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help i need an anvil (not railrode) Answered

I need an anvil that is not railrode and is cheep so a 13 year old may get it. plese i cant make any thing so i cant post any thing and i am helpless.


I you can spend around $50
oldworldanvils. com as a Stump Anvil
for about that little more with S&H

Try going to Harbor Freight, I got a 110lb. anvil for about 90 dollars. Its not the best quality, but it works.

boy, harbor freight, that's scraping the bottom of the barrel no offence, though it probably is the cheepest anvil out there. i've had a theory design for making an anvil for a while (living in an apartment sux btw) but here's the theory:

take a stump of desired anvil size, if your somewhere where used telephone poles are avilible that's great, nice hard wood and all.

gather up some sheet metal (like old washing machine type stuff)

using some good size nails (like bigger then penny nails) drive the nails into the steel (i'm thinking a couple layers thick) and further into the stump.

heat the whole thing to a point where it is maleable and hammer it tightly around the stump, making sure there is no play between the sheet metal sheets, meaning they've melded together via hammering.

the whole set up is cheep, and if you wanted the pointy end like a normal anvil you could sink a railroad thingy into the stump before you hammer the steel on top of it.

this whole process should be fairly cheep

It all depends on whatur doin. I have had many (anvils, and i use the term loosly) and mosy were made of wood. Aka a log. I have also used a steel pot(killed it) and some bricks (demolished!!). My point is that one can usw any hard surface as a anvil. However not all are the best. Wood tends to split and burn though u could soak it. Bricks will last depending on what ur trying to make and how many u got. And the steel pot....... yea just dont do that. Trust me, its annoying. Flat rocks could work too but make sure they're not slate or you will be removing rock pieces from ur face. Btw what u makin?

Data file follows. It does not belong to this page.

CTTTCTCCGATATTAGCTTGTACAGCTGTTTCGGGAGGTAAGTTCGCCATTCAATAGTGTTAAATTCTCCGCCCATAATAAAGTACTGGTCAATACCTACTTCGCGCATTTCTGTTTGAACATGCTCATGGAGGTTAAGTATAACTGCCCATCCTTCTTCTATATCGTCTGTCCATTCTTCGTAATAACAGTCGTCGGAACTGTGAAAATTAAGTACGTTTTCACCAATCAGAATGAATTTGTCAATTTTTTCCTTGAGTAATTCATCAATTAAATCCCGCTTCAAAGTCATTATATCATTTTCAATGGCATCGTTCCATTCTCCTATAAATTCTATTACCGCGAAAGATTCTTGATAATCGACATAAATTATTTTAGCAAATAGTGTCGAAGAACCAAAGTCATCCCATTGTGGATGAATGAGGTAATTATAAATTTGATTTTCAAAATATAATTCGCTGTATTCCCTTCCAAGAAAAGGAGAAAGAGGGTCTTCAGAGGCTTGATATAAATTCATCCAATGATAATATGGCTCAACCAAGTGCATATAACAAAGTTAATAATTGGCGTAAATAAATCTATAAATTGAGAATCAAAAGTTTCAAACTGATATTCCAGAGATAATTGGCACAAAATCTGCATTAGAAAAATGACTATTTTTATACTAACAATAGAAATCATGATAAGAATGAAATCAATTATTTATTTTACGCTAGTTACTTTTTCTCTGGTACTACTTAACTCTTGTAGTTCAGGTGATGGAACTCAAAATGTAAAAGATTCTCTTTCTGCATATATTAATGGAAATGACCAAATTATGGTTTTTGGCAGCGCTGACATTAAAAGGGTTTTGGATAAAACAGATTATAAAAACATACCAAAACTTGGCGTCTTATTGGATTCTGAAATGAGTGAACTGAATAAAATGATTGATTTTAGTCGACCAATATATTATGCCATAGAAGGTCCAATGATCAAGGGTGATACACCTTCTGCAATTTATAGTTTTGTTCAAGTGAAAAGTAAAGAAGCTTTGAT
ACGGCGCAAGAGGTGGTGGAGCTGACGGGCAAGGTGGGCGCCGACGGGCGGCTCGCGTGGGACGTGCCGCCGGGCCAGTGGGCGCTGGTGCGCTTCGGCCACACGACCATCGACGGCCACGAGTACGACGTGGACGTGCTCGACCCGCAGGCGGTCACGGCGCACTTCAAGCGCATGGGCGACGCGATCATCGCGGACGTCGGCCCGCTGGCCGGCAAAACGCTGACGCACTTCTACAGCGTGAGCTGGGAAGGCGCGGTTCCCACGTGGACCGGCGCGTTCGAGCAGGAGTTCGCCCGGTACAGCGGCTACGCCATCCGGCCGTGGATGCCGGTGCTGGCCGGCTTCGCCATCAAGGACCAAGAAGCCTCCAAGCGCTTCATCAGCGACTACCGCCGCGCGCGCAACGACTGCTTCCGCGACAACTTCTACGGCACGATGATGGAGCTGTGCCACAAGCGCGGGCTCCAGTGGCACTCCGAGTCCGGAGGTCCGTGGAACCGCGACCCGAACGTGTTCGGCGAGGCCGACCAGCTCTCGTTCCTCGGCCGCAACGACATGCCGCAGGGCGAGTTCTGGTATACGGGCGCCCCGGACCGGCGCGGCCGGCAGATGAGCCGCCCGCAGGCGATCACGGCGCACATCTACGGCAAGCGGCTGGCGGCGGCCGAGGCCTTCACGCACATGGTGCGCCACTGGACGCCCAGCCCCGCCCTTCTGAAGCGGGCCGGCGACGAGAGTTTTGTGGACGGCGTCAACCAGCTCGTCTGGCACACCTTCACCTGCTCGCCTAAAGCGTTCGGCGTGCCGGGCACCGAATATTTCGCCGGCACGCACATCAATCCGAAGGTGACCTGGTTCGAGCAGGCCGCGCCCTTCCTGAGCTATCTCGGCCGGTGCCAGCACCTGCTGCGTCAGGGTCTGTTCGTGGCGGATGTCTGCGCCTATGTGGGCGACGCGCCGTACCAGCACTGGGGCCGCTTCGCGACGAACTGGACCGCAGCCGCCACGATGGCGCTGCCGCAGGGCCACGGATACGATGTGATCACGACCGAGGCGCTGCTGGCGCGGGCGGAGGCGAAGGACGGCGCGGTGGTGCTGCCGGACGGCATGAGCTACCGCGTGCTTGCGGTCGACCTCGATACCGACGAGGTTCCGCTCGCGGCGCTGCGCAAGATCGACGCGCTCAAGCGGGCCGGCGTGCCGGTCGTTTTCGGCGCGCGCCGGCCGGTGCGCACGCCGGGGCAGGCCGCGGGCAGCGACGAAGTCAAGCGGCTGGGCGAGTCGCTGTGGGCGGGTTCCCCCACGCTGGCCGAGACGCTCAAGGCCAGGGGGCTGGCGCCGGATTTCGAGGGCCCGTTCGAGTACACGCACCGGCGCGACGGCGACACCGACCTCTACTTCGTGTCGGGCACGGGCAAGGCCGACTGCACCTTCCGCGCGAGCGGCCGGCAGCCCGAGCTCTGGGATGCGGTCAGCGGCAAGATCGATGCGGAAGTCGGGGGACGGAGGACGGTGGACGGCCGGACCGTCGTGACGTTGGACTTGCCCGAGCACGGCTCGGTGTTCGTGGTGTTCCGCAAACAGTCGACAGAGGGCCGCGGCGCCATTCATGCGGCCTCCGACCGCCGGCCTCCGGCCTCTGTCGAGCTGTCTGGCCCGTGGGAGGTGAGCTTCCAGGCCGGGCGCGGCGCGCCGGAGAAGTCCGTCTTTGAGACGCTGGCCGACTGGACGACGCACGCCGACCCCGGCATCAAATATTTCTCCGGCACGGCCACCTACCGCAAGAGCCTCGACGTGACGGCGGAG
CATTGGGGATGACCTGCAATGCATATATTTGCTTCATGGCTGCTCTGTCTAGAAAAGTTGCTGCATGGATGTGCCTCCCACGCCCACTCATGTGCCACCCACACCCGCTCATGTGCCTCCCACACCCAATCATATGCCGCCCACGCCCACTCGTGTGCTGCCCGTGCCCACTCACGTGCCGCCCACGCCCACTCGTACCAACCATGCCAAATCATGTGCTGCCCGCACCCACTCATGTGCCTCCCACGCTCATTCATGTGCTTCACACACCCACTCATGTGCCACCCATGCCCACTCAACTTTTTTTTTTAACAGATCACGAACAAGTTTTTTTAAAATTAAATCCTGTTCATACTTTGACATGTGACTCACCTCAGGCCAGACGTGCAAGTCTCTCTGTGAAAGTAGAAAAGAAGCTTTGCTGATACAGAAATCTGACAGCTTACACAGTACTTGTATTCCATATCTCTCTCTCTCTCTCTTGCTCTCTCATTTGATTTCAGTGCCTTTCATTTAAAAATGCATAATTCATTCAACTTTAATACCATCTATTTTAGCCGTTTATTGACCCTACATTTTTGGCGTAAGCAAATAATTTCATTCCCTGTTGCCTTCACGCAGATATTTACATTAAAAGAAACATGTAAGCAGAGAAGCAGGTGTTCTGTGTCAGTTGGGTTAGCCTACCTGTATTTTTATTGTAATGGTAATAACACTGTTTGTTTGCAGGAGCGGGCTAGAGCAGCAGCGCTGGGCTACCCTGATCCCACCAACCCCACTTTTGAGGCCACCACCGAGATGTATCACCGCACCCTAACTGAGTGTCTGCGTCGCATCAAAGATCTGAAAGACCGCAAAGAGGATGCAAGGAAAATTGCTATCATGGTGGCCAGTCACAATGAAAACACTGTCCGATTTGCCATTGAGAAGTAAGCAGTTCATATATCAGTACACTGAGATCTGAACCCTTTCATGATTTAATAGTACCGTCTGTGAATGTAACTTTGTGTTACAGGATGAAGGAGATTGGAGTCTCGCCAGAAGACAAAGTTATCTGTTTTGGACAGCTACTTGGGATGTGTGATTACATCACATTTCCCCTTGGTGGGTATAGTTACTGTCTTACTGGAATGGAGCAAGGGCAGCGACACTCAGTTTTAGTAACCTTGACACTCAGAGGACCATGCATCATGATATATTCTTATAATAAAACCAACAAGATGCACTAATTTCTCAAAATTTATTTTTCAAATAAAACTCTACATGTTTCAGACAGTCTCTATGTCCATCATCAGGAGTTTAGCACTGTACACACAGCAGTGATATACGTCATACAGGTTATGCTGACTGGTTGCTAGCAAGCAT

all you need is a metal vise (about 20 dollars) for a small anvil, they generally have a small one one the back, and to mount it on a really sturdy platform.

I agree with the idea of using the anvil surface on a bench-vise. However, I also recommend caution as that surface is a typically a 'light forge-work only' anvil. Learned that the hard way when I was just starting out; lost my anvil and my bench-vise in a spectacular FAIL.

O well...live and learn.

The flat anvils on vices are probably only the equivalent of a 5 - 10 lb anvil, when you compare them with small anvils at the tool shops...

You get what you pay for ~ cheaper vices are cast, NOT forged ~ so their anvils are either cast (i.e. more brittle), or welded on..

Better quality vices are "forged", so their anvil parts are also forged ~ but will still be lesser quality than a well made dedicated anvil. "Horses for courses..".

And, as always: "Caveat Emptor" ~ let the buyer beware.

Search on line under ferrier supply-equestrian supply or blacksmith supply.As Lextone states it, what you want sounds in between.What you don't want is the freight charge.Get it locally....

I reckon those who only need small anvils (and vices and similar, also..), when using online resources to hunt one down, should use the correct keywords to start their search with ~

something like "small cheap anvil", to narrow the search field a bit..

~ and then like others have said, narrow the field further by only looking locally...

P.S. Concerning railway track anvils - I have one here I made in a welding class back in the 1980s, and it's still going well. One end of the 15+ kg anvil has been shaped into a classic anvil shape, by slowly and patiently cutting away with an oxy' torch, than smoothing off with a 9" hand grinder, than filing smooth - a couple of hours work, but the results are worth it.